When a PC is powered up, it doesn't know the address of the DHCP server, so it can't talk to it, and the PC itself doesn't have an IP address, so it can't receive any replies anyway. So how does the PC manage to get the DHCP process started?
The answer is that the very earliest stages of DHCP Discovery are done by broadcast in both directions. The PC broadcasts (to IP address 255.255.255.255) a request for any DHCP server to reply, with a random number in the request. In a cable network, this broadcast is picked up by the UBR at the cable ISP's head-end. The UBR is not itself a DHCP server, but acts as a DHCP Agent (see RFC 2131). The DHCP Agent passes the PC's request to the real DHCP server elsewhere in the ISP's network. The DHCP server constructs a reply packet, including the same random number as in the request, and sends it back to the DHCP Agent in the UBR. The UBR then broadcasts the reply into the local cable network downstream (so that every connected PC receives it!). Our PC listens on the network for DHCP replies, and when it sees one with the same random number as it first sent, it takes the reply in and extracts the configuration data from it.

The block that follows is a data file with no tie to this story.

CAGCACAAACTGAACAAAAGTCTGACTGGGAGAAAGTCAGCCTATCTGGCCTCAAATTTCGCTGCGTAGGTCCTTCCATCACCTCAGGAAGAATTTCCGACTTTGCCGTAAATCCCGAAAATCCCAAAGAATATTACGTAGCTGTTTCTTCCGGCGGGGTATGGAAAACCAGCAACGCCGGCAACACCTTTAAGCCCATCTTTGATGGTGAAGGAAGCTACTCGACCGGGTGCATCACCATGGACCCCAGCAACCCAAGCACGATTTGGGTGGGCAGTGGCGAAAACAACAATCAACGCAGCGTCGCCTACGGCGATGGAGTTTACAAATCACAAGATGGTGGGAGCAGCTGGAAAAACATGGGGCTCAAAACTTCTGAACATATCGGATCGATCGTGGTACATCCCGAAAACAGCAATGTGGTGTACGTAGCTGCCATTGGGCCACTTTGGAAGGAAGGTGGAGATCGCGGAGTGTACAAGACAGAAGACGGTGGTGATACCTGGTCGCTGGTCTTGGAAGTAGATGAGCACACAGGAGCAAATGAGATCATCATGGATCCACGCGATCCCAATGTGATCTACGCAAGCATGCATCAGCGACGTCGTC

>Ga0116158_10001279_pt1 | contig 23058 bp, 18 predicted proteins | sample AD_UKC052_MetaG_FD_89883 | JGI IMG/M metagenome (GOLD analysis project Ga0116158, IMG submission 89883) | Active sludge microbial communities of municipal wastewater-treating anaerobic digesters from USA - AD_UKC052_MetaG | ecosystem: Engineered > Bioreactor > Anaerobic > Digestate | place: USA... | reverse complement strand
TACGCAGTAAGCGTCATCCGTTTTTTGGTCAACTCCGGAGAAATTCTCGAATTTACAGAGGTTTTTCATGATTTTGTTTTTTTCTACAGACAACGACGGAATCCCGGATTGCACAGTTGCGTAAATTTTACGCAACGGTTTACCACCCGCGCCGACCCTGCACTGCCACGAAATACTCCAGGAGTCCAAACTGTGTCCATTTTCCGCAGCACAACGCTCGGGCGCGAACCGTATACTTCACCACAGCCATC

It is the stage of the broadcast reply from the UBR DHCP Agent which causes most problems with user-configured firewalls, particularly when a PC re-awakes after Standby. On re-awakening, the PC reverts to broadcast DHCP discovery, and the reply from the UBR DHCP Agent can appear to be a hostile probe, which is blocked, because the firewall is already installed and running. See Personal Firewall Configuration for Cable Modems for instructions for avoiding this problem.
One of the configuration items is the IP address of the real DHCP server, so that all future DHCP transactions, including periodic lease renewals, can be sent directly to the real DHCP server, not by broadcast.